2. My youngest son, in his early twenties, wanted to join the army. He holds a British passport. When he applied, he was told he was required to have French nationality, which indeed seemed fair enough. He pointed out that he was born to a French mother on French soil, and consequently believed he was entitled to French nationality without any formality. It was explained to him, by a remarkably unattractive woman with a permanent cold, clearly related to the one who had dealt with my parents’ request all those years ago, that it was nothing like as simple as that, and he had to constitute the inevitable dossier. This took two months, since amongst other nonsense it included digging out his school reports back to when he was 12 years old. It did cross my mind that it might have been simpler if he were not, with his fair hair and blue eyes, fairly obviously descended from the Norsemen, and perhaps he should not have admitted that he knew how to read and write. It might have helped if he’d told a bit of a porky and claimed to being persecuted by the Scottish nationalists – we’ll never know… After a month, I suggested he ring them up to see how his application was going. He was told that they had such a backlog of work that they wouldn’t be able to even consider his case for… a year. When the year was nearly up, he got a rather terse note from the ridiculously self-styled sous-préfette (a female under-Préfet), returning his unopened file, saying that she had no idea why he had bothered them with all this – by virtue of his mother’s nationality and his place of birth, not only was he French but he had forfeited the right NOT to be French by not saying he didn’t want French nationality during the six months leading up to his eighteenth birthday. Interestingly, her name is very obviously Polish. A whole year of my son’s young life completely wasted. I wrote to her suggesting that she owed my son an apology, but all I got back was a shrug of the shoulders in telegraphic form.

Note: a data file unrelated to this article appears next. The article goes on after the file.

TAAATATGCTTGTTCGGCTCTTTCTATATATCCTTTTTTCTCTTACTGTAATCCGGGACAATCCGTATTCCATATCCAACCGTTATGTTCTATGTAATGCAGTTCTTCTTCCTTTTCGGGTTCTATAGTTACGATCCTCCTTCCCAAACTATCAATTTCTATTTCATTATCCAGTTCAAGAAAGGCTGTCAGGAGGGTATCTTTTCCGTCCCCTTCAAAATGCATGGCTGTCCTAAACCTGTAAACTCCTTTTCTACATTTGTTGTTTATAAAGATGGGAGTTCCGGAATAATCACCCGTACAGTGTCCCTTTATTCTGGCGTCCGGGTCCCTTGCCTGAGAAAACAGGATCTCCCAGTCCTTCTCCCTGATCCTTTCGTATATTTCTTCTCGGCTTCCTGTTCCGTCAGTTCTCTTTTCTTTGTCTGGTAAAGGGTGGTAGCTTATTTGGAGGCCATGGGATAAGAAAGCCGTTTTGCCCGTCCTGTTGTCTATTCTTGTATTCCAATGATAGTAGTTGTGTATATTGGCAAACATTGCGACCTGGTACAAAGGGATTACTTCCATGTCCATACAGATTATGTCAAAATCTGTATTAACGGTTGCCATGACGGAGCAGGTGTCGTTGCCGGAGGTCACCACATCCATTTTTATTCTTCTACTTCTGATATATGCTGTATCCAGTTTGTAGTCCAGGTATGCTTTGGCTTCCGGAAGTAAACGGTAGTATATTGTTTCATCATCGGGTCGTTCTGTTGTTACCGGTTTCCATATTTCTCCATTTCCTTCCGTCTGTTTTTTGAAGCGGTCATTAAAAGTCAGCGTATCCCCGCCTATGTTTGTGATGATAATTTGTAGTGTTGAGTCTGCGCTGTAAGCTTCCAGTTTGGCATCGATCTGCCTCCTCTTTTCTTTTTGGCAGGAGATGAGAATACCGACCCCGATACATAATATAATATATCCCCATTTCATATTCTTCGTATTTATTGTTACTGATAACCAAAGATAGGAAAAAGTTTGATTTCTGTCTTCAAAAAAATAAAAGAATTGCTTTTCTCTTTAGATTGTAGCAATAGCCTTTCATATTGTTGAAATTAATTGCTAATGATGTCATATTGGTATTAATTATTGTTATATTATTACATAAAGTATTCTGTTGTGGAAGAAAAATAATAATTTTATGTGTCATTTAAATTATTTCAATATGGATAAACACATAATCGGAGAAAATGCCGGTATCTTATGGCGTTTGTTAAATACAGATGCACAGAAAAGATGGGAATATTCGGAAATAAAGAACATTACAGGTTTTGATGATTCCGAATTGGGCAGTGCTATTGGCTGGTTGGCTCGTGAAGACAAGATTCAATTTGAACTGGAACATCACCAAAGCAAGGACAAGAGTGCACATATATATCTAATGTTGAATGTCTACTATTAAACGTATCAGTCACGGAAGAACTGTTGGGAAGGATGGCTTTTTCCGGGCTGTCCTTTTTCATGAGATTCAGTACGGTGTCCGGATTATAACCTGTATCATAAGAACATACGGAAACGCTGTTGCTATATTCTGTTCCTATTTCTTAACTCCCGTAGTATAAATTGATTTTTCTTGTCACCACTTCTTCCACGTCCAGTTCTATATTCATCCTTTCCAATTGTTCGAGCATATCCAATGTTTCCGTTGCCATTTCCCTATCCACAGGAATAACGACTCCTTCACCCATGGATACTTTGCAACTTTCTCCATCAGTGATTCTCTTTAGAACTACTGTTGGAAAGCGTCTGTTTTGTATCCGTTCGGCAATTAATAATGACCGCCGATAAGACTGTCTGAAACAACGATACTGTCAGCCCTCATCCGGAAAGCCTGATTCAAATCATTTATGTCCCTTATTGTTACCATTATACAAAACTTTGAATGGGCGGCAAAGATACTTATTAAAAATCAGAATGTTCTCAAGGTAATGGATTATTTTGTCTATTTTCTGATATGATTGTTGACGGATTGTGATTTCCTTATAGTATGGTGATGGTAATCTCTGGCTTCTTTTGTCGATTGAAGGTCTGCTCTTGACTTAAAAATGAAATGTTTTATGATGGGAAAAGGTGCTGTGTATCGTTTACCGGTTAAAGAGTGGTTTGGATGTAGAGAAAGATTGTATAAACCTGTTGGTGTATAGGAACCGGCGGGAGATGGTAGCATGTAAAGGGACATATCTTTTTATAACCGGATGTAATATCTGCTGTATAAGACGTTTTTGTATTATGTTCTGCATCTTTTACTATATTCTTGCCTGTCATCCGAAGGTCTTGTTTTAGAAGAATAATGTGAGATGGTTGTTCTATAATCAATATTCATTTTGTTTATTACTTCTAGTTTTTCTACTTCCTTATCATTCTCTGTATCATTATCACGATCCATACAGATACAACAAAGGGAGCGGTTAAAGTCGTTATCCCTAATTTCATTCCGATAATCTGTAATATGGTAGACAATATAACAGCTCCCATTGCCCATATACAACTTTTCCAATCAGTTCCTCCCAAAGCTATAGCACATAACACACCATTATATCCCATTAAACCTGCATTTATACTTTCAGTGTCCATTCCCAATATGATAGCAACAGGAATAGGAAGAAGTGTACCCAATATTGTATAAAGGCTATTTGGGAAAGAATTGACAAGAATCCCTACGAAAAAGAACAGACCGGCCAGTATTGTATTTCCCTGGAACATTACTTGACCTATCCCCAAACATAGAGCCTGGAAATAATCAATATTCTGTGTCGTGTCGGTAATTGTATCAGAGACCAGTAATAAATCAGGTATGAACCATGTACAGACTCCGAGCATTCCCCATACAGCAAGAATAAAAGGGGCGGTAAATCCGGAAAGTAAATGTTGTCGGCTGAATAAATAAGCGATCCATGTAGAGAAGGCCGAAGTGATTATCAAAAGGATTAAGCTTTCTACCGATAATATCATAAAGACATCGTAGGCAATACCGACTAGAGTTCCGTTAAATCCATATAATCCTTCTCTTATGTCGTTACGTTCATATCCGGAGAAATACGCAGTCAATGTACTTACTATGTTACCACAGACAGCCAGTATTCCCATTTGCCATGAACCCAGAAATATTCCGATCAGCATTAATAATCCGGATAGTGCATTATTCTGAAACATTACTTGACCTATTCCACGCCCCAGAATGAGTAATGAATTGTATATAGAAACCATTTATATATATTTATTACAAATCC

3. A friend of mine travelling from Frankfurt to London was changing planes in Paris. On leaving Roissy, the immigration chap looked at his (British) passport, made a phone call, and within a few minutes my chum was marched off manu militari – literally - by a couple of heavily armed soldiers. His belt, tie and laces were removed, and he was placed in solitary confinement for several hours. No one would tell him why. It turned out that the clever immigration chap had seen that this British national was born in Paris, and consequently had been arrested as a deserter (National Service was still going on in France at the time). When they finally released him, they made it clear that it was only out of the kindness of the heart of a senior officer, and that he was jolly lucky not to have been sentenced to one year’s hard labour. His mother had given birth to him a week earlier than expected, when she too, happened to find herself there in transit…

Unquestionably, it is a wonderful country, and I am very happy to be able to live here. The wine, women, weather, cheeses and landscapes (in no particular order) are incomparable, but I do hope they think it out before passing some new law on French nationality…

Hugo Skillington